Top 10 Reasons to Use a Person-Centered Approach in Adult Speech Therapy

person-centered therapy

Register now for Sarah Baar’s upcoming live webinar “Why and How to Practice Real Life Activities in Speech Therapy” on Thursday, August 6, at 11 am PDT/2 pm EDT, part of MedBridge’s Live Webinar Summer Series! 

You’ve probably heard the buzz around “tossing the workbooks” and “closing the game closet” in speech therapy. And it may seem like an abrupt change from our hierarchical worksheet flow of traditional speech therapy tasks.

You’re right. This shift is in fact starkly different from the traditional medical model approach. That’s because it’s all about using personally relevant stimuli and goals to make a difference in the things that matter for each individual person.

Are you still on the fence about making the switch? Check out these reasons why you should seriously consider it.

Top 10 Reasons for Making the Switch to Person-Centered Care

1.Improves Your Treatment Quality

Studies show that patients have better recovery, improved self-awareness, and quicker rates of generalization with person-centered care.1 And isn’t that what it is all about?

When patients have more motivation and trust in the therapy process because they’ve had input on it, they are more likely to adhere to their treatment regimens.2

2. Improves Patient Satisfaction

It’s no surprise that with improved recovery and generalization, patients are more satisfied in formal satisfaction scores. Going forward, patient satisfaction will continue to play a large role in funding and hospital systems. Person-centered care is a way we can address this on the “front lines” in speech therapy.3

3. Adds Value

Studies show person-centered plans are less costly across the continuum of care. These patients are less likely to be readmitted, have fewer diagnostic tests and referrals, and have better emotional health at follow-up.2

4. Translates to Real Life

Workbook drills can be over-structured, making them less comparable and less applicable to everyday life. The goal of therapy is to help your patient meet real life goals, so why not use real life in therapy?

5. Improves Therapist Satisfaction

In the daily grind of productivity—completing therapy minutes, whatever takes place at your practice—it’s easy to have shifts in job satisfaction. With person-centered, meaningful therapy, I’ve found that at the end of the day I can list the tangible ways I’ve helped someone. It’s highly satisfying, and I no longer have to answer questions from patients like “What do these drills have to do with anything?” The connection between therapy and their life is immediate and apparent.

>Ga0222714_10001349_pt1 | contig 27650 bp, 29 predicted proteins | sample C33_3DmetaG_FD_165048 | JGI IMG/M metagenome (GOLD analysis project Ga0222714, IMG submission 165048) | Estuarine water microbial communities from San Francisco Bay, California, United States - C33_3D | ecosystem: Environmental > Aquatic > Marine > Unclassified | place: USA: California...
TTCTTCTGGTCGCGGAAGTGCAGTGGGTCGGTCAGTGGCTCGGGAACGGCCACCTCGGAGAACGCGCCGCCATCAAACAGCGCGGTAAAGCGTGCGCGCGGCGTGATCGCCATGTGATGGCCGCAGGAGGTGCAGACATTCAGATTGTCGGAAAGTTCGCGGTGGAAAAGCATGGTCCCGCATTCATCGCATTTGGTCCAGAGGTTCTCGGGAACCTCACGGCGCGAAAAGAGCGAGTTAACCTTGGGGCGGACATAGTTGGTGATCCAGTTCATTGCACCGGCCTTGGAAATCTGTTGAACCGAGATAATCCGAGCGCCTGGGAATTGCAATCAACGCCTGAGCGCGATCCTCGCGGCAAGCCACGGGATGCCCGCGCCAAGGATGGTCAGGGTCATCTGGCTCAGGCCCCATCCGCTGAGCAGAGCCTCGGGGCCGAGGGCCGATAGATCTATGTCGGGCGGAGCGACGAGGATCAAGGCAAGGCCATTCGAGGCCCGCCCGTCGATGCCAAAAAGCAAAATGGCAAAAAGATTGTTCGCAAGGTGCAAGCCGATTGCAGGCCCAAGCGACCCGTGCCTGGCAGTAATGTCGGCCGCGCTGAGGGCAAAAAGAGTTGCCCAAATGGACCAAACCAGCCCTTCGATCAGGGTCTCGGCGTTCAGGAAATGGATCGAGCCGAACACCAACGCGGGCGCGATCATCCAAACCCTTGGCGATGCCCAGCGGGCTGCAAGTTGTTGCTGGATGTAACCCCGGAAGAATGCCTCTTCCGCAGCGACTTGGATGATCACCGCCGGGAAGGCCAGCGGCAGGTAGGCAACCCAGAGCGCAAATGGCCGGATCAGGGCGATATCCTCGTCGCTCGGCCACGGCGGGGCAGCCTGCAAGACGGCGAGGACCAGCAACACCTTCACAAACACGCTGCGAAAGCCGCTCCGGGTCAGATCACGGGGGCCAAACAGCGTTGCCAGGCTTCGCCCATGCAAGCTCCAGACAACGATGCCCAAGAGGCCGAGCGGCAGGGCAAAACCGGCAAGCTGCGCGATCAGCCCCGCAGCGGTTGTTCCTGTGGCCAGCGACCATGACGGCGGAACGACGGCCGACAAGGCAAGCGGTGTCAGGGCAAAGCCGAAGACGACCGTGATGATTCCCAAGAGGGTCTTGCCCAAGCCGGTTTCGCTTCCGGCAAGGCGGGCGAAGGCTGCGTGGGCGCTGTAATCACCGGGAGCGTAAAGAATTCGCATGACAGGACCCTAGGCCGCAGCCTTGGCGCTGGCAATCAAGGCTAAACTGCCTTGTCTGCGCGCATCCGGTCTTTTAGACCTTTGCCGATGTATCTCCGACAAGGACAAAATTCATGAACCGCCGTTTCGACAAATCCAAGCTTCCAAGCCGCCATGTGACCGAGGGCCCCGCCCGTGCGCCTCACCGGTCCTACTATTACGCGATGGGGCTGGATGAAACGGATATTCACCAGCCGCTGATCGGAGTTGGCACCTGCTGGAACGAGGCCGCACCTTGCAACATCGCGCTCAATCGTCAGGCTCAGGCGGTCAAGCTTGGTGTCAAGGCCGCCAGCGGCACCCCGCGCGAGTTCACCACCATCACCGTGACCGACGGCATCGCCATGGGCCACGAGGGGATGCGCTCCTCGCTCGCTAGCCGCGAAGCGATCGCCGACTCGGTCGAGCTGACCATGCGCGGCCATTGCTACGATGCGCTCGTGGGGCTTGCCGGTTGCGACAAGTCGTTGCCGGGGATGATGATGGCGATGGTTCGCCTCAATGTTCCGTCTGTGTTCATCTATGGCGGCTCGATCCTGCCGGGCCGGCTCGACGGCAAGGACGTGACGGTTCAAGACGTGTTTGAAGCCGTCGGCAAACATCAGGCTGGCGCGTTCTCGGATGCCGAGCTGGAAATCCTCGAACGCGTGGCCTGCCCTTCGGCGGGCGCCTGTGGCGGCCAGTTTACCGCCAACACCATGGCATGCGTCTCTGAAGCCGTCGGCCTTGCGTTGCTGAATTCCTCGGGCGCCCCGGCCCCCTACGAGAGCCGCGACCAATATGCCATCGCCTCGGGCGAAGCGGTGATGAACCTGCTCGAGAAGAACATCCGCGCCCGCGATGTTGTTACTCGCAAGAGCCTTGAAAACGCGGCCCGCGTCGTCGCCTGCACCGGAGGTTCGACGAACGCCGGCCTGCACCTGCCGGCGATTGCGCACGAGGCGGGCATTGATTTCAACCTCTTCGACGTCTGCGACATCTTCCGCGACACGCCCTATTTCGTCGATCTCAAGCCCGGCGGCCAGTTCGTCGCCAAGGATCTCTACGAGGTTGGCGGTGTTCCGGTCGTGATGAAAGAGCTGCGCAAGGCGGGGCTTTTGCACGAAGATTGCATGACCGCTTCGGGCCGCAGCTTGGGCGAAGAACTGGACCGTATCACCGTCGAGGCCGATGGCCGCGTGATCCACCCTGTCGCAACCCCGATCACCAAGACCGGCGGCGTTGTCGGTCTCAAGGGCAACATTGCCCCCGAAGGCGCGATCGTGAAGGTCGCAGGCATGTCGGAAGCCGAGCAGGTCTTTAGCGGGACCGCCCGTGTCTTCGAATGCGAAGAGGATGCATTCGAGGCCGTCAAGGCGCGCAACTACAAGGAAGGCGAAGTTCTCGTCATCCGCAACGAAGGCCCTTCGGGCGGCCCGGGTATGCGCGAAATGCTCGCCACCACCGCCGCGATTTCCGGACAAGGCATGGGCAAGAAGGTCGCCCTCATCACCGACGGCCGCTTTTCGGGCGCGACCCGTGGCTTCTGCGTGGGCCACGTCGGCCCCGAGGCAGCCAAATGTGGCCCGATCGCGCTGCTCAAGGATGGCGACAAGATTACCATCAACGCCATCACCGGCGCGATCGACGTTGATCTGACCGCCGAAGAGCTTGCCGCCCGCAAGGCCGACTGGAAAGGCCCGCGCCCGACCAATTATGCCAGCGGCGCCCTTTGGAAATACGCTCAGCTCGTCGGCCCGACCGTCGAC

6. Embraces the Future

Person-centered therapy is where speech therapy is going. As Swigert, et al., stated in 2013, “{SLPs} should provide value… by delivering services that improve functional outcomes that matter to clients’ everyday lives.”4

7. Promotes Creativity

Everyone needs a creative outlet of some kind. As I started freeing myself up to be creative to meet a unique goal through speech therapy, my creativity grew and became more natural! I love that my work is also a creative outlet for me.

8. Follows Best Practice Guidelines

Using patient values and input is not a new idea in evidence-based practice, but our growing research in cognitive and language therapy continues to show how important it is to use personally relevant and in-context tasks in therapy.1, 5, 6, 7

9. Meets Insurance Requirements

As the trend in the United States continues toward value-based care, we must show how the speech therapy we do meets a real need for proper reimbursement. Some insurance companies already mandate that the documentation clearly states the functional impact of deficits and what functional improvement is expected.

10. You Will Learn About Amazing Things!

My patients have taught me about the most interesting topics, work, and hobbies—and we work on the cognitive-communication skills required uniquely for that person! I’ve worked with dog trainers, lawyers, grocery stockers, social workers, parents, ministers, teachers… the list goes on and on. And in the end, they each teach me something and give my work even more meaning.

Have you been convinced to learn more about how person-centered care fits into your practice? You can learn more about person-centered speech therapy in my MedBridge course “Close the Game Closet: Evidence & Tools for a Person-Centered Approach for Treatment of Adult Neurogenic Disorders (Recorded Webinar).”

  1. Cloninger, C. R. & Cloninger, K. M. (2015). Person-centered therapeutics. International Journal of Person Centered Medicine, 1(1), 43–52.
  2. Womack, J. L. (2012). The relationship between client-centered goal-setting and treatment outcomes. Perspectives on Neurophysiology and Neurogenic Speech and Language Disorders, 22(1), 28–35.
  3. DeLollo, A. & Favreau, C. (2010). Person-centered care and speech and language therapy. Seminars in Speech and Language, 31(2), 90–97.
  4. Swigert, N. B., Abrams, H., Cornett, B. S., Green, C. M., Kummer, A. k, McNamara, T. W., & Sabo, D. L.. et al. (2013). Reframing the Professions of Speech-Language Pathology and Audiology: Final Report. Retrieved from https://www.asha.org/uploadedFiles/Reframing-the-Professions-Report.pdf
  5. Velikonja, D., Tate, R., Ponsford, J., McIntyre, A., Janzen, S., & Bayley, M. (2014). INCOG recommendations for management of cognition following traumatic brain injury, part V: memory. Journal of Head Trauma Rehabilitation, 29(4), 369–386.
  6. Sohlberg, M., & Turkstra, L. (2011). Optimizing Cognitive Rehabilitation. New York, NY: Guilford Press.
  7. Tippett, D. C. (2012). Current concepts in treatment planning: patient centered and evidence-based practice in speech-language pathology. Perspectives on Gerontology, 17(1), 27–33.